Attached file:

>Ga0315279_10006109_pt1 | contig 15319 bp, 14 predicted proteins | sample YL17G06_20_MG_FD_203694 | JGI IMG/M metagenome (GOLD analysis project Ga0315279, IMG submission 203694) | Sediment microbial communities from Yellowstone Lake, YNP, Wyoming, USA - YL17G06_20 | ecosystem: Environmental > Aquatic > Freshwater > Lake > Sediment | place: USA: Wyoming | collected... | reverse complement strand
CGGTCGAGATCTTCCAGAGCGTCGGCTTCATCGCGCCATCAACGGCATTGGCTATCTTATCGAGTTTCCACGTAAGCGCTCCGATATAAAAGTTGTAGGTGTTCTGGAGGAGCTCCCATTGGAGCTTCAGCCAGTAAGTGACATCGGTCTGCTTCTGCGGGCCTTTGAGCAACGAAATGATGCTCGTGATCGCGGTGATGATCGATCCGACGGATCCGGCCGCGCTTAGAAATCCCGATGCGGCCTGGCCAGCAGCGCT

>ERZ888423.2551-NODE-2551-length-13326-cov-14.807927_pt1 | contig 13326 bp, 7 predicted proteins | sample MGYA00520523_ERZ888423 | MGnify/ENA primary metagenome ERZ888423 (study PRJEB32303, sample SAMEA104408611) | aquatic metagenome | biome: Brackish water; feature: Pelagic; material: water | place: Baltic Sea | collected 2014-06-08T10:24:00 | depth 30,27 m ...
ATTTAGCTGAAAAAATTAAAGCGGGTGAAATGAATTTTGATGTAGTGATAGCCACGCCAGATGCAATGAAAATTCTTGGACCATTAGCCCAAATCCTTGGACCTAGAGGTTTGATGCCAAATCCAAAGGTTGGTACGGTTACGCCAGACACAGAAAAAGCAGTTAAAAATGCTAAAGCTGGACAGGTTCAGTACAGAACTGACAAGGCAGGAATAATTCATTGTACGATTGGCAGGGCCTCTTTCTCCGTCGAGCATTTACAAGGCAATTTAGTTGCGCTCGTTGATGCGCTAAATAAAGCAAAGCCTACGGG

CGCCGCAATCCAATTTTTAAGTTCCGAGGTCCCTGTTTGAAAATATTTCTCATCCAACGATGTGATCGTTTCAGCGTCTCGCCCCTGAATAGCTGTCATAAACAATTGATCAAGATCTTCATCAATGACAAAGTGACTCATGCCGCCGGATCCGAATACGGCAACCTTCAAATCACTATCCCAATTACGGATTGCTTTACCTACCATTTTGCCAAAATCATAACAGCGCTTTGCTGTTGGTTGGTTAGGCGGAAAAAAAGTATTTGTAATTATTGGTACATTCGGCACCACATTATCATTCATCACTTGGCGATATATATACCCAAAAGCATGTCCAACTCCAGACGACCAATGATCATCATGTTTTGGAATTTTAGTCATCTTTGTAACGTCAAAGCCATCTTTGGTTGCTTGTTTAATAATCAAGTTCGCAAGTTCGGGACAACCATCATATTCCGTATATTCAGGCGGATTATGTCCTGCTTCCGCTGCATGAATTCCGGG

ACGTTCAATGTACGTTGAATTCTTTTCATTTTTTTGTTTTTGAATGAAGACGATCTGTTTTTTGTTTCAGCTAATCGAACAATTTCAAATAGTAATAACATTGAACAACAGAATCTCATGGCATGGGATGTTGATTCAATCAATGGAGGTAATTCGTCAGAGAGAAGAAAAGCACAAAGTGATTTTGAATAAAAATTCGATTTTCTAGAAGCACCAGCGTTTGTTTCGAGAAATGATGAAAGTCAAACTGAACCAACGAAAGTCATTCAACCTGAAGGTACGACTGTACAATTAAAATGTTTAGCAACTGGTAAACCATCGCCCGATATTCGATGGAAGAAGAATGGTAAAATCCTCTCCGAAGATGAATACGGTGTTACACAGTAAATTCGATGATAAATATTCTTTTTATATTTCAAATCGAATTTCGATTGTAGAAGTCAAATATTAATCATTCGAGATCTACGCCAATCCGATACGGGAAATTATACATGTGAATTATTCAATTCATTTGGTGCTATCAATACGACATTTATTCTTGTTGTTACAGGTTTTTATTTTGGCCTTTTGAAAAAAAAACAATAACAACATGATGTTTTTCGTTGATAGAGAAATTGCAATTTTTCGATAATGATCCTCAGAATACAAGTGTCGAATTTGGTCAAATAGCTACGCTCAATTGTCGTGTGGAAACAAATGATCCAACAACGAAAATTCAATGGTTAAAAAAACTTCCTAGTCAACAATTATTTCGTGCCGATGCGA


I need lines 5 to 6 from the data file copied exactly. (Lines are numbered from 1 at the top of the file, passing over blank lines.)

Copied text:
CGCCGCAATCCAATTTTTAAGTTCCGAGGTCCCTGTTTGAAAATATTTCTCATCCAACGATGTGATCGTTTCAGCGTCTCGCCCCTGAATAGCTGTCATAAACAATTGATCAAGATCTTCATCAATGACAAAGTGACTCATGCCGCCGGATCCGAATACGGCAACCTTCAAATCACTATCCCAATTACGGATTGCTTTACCTACCATTTTGCCAAAATCATAACAGCGCTTTGCTGTTGGTTGGTTAGGCGGAAAAAAAGTATTTGTAATTATTGGTACATTCGGCACCACATTATCATTCATCACTTGGCGATATATATACCCAAAAGCATGTCCAACTCCAGACGACCAATGATCATCATGTTTTGGAATTTTAGTCATCTTTGTAACGTCAAAGCCATCTTTGGTTGCTTGTTTAATAATCAAGTTCGCAAGTTCGGGACAACCATCATATTCCGTATATTCAGGCGGATTATGTCCTGCTTCCGCTGCATGAATTCCGGG

ACGTTCAATGTACGTTGAATTCTTTTCATTTTTTTGTTTTTGAATGAAGACGATCTGTTTTTTGTTTCAGCTAATCGAACAATTTCAAATAGTAATAACATTGAACAACAGAATCTCATGGCATGGGATGTTGATTCAATCAATGGAGGTAATTCGTCAGAGAGAAGAAAAGCACAAAGTGATTTTGAATAAAAATTCGATTTTCTAGAAGCACCAGCGTTTGTTTCGAGAAATGATGAAAGTCAAACTGAACCAACGAAAGTCATTCAACCTGAAGGTACGACTGTACAATTAAAATGTTTAGCAACTGGTAAACCATCGCCCGATATTCGATGGAAGAAGAATGGTAAAATCCTCTCCGAAGATGAATACGGTGTTACACAGTAAATTCGATGATAAATATTCTTTTTATATTTCAAATCGAATTTCGATTGTAGAAGTCAAATATTAATCATTCGAGATCTACGCCAATCCGATACGGGAAATTATACATGTGAATTATTCAATTCATTTGGTGCTATCAATACGACATTTATTCTTGTTGTTACAGGTTTTTATTTTGGCCTTTTGAAAAAAAAACAATAACAACATGATGTTTTTCGTTGATAGAGAAATTGCAATTTTTCGATAATGATCCTCAGAATACAAGTGTCGAATTTGGTCAAATAGCTACGCTCAATTGTCGTGTGGAAACAAATGATCCAACAACGAAAATTCAATGGTTAAAAAAACTTCCTAGTCAACAATTATTTCGTGCCGATGCGA